Residents report how they are forced to hide from gunfire and how the UPP is far from being a project of peace.
Since the beginning of June, frightened residents of City of God have been living in a state of fear due to constant police operations, gunfire and the presence of the caveirão (big skull)–the name given to the armored tanks used by the Special Police Operations Battalion (BOPE) of the Rio de Janeiro Military Police. Residents are questioning the role and effectiveness of the Pacifying Police Unit (UPP) and claim that their rights are being violated. Some people prefer not to leave their homes for fear of what could happen on days of police operations.
City of God was the second favela in Rio de Janeiro to receive the pacification project, with the UPP installed there in 2009. The UPP has 343 police officers who patrol the area of over 2km in length where 47,000 residents are spread over 18 zones. Similar to other parts of the city, the project has been problematic.
19-year-old student Lucas Felix de Lima, who was born in the community, is scared after a series of incidents of violence. “Everybody is afraid of being hit by a stray bullet. Imagine leaving for work and getting hit by a bullet?” asks de Lima, who lost his job because he could not leave his home for two days in a row. “I didn’t go to work and ended up losing my job,” he says.
Besides the gunfire, residents say that buses have stopped doing their route on Rua Edgar Werneck. Resident of Rua Miguel Salazar, 42-year-old Solange da Silva had great difficulty getting home. “When I found out about the shooting, I was already on the bus and the only thing I wanted was to get home. The bus was not going to the City of God square, and I had to get off at Apê (which is about 2km from the main square) and walk. It was so stressful,” she said.
For Mauro Leocádio, a 20-year-old student, this ‘war’ is a form of discrimination. “The other day I was leaving the house and going to my course when I saw a squad of Shock Troop vehicles. This doesn’t happen in affluent areas. I wonder why it is necessary to have so many armed men like that. I felt vulnerable,” he says. “The UPP is not a project of peace, it is far from that. Their presence has not ended the violence,” he says emotionally.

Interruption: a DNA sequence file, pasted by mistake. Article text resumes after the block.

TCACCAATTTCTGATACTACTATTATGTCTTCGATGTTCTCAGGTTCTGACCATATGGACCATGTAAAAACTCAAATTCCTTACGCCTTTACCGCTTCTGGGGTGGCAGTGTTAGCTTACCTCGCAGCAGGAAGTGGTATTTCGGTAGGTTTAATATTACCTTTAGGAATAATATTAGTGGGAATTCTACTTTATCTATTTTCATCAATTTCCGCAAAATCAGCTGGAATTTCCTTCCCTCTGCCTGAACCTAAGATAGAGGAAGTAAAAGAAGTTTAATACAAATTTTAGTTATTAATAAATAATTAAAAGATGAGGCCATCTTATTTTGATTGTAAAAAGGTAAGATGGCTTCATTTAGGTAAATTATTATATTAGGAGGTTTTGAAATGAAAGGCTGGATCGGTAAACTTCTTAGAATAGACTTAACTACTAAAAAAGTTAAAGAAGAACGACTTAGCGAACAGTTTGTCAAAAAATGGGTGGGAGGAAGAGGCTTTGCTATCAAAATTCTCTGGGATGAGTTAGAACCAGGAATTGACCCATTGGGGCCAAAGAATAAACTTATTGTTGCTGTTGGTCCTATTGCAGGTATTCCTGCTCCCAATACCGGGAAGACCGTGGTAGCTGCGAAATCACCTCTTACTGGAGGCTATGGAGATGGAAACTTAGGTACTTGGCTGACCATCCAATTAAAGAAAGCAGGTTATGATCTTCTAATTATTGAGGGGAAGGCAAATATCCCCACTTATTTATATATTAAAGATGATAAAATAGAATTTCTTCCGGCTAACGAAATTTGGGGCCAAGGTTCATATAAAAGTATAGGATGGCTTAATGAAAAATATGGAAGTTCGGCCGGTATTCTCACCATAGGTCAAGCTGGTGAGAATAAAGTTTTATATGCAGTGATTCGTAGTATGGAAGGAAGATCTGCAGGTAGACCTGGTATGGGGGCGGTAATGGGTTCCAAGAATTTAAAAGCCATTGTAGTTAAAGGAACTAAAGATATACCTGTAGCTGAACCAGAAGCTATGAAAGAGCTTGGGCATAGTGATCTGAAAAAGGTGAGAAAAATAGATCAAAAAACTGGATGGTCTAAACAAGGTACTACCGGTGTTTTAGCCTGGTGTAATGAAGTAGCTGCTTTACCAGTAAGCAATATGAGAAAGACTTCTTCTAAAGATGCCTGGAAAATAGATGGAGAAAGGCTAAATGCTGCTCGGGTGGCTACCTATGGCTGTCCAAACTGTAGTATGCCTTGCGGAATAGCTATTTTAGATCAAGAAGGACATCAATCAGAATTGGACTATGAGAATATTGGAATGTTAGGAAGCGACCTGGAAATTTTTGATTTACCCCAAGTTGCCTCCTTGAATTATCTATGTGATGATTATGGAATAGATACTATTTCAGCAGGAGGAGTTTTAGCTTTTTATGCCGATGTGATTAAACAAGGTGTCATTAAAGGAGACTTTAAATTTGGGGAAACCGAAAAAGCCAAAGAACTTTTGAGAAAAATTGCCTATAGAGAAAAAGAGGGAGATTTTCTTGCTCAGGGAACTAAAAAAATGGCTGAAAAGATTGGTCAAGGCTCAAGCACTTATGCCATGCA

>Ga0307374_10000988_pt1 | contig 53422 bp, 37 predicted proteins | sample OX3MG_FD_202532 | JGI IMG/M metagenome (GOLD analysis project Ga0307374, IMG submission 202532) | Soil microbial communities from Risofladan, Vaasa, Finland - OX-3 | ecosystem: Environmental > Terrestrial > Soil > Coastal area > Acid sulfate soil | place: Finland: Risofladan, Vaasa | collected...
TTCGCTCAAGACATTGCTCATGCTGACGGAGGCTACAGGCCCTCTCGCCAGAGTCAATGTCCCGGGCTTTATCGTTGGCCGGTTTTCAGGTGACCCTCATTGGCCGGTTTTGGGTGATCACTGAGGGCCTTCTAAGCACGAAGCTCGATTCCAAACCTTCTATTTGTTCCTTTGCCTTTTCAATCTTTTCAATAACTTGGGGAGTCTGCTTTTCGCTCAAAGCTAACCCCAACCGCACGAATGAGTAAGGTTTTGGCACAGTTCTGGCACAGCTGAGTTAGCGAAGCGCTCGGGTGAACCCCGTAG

No rights, no voice
A resident who prefers to remain anonymous says she was in the street in broad daylight when she was hit by a bullet in her leg. She was with her daughter of only five months who was in a stroller.
According to the resident, the bullet that hit her came from the police who came to her aid. She was shot in May and says that she was pressured by the police to not press charges.
Inadequate security policy
According to anthropologist Adriana Facina, the solution to reducing violence in low income areas has to do with increasing rights, and not removing them. “Of course it is about human rights and the basic right to life. But it is also about the fundamental rights of education, transport and housing. It is unacceptable to hear reports from residents who are unable to claim their right to come and go,” Facina says.
To Adriana, this establishes a relationship of persecution against a specific class: “War doesn’t exist against things, but against people, the majority of whom are black, poor, and living in low income areas. In these places, everything is allowed. The State acts in this way in these marginal areas. Here, laws are relative, public services are precarious, and rights are scarce,” she emphasizes. “This is how the State acts in marginal areas. This allows the power of the State to continue.”
Juliana Portella is a 25-year-old journalist, editor, and social media commentator. Juliana is also a teacher and dedicates herself to provide university preparatory lessons to youth in a community at the antepenultimate station on the Japeri train line.